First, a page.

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- Men, Women, and God - 6/23 -


two personalities through the whole stretch of their powers. But it cannot be too strongly said that on the terms I have indicated the ultimate bodily union of two lovers is a beautiful and happy thing. It is felt to be something with large spiritual consequences. In some mysterious way it really does bind souls together. Each knows that henceforth he or she is bound to the other for life, and a man is usually moved by a glowing sense of reverent gratitude to the woman who has thus trod with him the strange paths of that new country. Considered apart from love, such an experience may seem to be gross, because apart from love it is gross. But as an incident in the communion of two loyal hearts it is realized as a pure and natural thing. Through it the flesh is caught up into harmony with the spirit and is thereby redeemed. A certain new balance and repose of being is attained whereby a whole personality will experience a wonderful sense of liberation. [Footnote: I do not think the creative instinct often enters into consciousness at this point. It does so with some women, but with very few men. As a rule the real content of the experience is just an ardent desire in each for utter nearness to the other. It is the expression of their love that they desire. It is each other that they love--not as yet any third person.]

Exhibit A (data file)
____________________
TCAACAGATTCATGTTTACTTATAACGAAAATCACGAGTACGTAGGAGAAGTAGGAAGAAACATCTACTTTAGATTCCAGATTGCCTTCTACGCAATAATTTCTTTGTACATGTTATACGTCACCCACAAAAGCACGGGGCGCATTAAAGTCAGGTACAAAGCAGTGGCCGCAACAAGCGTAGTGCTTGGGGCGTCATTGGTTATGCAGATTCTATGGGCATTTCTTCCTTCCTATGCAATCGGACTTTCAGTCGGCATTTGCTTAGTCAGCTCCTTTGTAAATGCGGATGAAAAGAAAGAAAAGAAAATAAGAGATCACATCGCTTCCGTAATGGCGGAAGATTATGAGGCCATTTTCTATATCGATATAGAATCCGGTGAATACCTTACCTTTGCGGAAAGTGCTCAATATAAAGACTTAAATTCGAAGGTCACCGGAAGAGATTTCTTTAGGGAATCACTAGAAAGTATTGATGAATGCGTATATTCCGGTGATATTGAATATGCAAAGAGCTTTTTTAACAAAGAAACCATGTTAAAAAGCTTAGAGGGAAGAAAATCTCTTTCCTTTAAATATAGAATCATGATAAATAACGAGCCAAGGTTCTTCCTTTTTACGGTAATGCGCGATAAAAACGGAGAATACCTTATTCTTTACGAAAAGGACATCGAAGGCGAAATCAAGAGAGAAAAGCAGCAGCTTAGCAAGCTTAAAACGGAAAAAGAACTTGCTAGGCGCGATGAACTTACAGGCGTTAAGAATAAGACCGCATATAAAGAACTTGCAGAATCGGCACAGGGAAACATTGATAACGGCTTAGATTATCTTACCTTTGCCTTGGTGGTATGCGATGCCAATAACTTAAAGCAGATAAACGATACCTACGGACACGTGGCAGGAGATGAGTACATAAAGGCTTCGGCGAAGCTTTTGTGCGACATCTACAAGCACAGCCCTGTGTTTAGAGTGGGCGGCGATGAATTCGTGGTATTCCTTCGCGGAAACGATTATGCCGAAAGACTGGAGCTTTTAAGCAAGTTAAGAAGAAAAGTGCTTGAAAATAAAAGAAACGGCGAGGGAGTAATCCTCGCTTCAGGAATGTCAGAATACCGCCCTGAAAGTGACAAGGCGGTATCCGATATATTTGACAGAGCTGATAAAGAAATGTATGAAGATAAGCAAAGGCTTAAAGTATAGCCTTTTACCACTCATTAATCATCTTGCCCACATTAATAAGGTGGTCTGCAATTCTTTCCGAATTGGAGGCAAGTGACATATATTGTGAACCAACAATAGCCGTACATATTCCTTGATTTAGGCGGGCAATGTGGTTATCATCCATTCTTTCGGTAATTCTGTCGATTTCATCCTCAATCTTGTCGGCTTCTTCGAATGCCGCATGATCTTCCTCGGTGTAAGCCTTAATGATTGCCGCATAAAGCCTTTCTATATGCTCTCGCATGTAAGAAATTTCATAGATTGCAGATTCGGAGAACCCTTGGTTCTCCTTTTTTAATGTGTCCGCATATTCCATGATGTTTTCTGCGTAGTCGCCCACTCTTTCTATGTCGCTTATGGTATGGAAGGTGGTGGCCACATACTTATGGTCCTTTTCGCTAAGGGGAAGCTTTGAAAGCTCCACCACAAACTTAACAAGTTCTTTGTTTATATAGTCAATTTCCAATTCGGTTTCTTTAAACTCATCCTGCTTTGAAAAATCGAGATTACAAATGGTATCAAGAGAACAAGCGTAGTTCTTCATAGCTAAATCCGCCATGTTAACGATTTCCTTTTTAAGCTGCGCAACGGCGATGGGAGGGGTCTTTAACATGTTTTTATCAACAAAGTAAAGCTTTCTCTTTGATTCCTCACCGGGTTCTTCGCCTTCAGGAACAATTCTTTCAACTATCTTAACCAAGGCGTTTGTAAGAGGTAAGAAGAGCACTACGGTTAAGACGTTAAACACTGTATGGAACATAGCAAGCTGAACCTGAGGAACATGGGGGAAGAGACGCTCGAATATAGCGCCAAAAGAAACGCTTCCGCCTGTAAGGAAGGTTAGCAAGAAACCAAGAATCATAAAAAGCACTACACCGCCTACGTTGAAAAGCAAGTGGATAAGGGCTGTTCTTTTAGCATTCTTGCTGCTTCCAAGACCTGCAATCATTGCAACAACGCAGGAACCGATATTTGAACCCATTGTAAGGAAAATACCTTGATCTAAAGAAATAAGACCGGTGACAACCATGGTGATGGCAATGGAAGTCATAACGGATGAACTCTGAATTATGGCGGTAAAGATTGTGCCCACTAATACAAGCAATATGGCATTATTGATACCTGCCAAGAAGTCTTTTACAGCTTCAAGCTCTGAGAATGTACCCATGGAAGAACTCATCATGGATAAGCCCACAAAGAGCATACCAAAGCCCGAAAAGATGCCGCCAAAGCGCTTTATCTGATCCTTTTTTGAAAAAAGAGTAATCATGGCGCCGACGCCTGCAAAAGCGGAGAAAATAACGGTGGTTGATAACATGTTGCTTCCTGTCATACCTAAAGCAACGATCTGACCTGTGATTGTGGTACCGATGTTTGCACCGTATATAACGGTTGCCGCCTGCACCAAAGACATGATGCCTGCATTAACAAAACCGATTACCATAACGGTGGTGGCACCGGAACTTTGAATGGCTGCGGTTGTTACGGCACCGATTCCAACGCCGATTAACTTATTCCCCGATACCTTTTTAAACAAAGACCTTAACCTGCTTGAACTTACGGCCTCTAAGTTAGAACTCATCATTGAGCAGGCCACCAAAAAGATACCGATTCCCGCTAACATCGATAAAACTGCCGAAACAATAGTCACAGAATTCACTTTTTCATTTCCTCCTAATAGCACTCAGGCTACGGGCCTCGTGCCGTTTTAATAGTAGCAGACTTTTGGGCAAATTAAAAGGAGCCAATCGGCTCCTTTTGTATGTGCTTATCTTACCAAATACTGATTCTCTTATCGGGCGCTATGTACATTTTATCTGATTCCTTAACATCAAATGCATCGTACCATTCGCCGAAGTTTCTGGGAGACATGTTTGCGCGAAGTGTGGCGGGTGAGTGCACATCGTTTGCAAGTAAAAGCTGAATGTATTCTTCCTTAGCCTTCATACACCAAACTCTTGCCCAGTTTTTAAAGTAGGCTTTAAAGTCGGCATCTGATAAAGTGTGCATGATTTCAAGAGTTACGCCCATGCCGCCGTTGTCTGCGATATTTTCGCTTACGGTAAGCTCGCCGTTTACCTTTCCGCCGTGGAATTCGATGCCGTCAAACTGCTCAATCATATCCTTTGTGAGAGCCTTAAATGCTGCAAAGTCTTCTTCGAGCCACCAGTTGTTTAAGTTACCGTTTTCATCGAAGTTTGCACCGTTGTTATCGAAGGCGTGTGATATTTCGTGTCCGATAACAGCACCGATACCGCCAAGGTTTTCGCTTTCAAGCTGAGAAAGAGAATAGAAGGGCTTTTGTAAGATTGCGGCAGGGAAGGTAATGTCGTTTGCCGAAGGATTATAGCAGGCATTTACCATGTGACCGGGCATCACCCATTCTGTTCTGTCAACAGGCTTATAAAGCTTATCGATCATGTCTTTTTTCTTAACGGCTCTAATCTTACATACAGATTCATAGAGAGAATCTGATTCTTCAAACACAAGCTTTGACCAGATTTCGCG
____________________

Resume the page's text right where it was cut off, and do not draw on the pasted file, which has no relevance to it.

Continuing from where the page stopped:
6. And then, sixthly, from love that has thus run its natural and ordained course a new life results. Even human love has creative value, and by it the doors are opened into that most sacred world in which a man and a woman succumb together to the power and beauty of an infant, thrill together over its untold charms, and find that little hands are clutching at their hearts with amazing and mystic power. And not until that point is reached is love made perfect. Mere lover's love is a selfish thing. I do not say it in criticism, for I believe lovers have an inalienable right to live for a while simply for each other. But from the point when they bend together over a baby's cradle they take a step up in life, and their love becomes a call to service, whereby its selfishness is purged away. Parentage is usually thought of as supremely the crown of a woman's life. So it is, though it is not its only possible crown. But I believe that it is equally the crown of a man's life. It is perhaps true that the production of true fathers belongs to a later stage of human evolution than the production of mothers, for fathers are not so obviously essential to young children. But I hazard the suggestion that one of the prime needs of the stage at which we have now arrived is just that men should learn the arts and powers of fatherhood, and take a larger part in the rearing of children. And I believe men will find, as I have said, that parentage is for them also the crown of life. With many men the emotions that come with fatherhood are the deepest of which they are capable, and they are also the finest. Even men who seem to me pretty low in the scale of humanity often recover some of their lost manhood when under the power of their own little children. And with normal men their fatherhood comes to dominate life.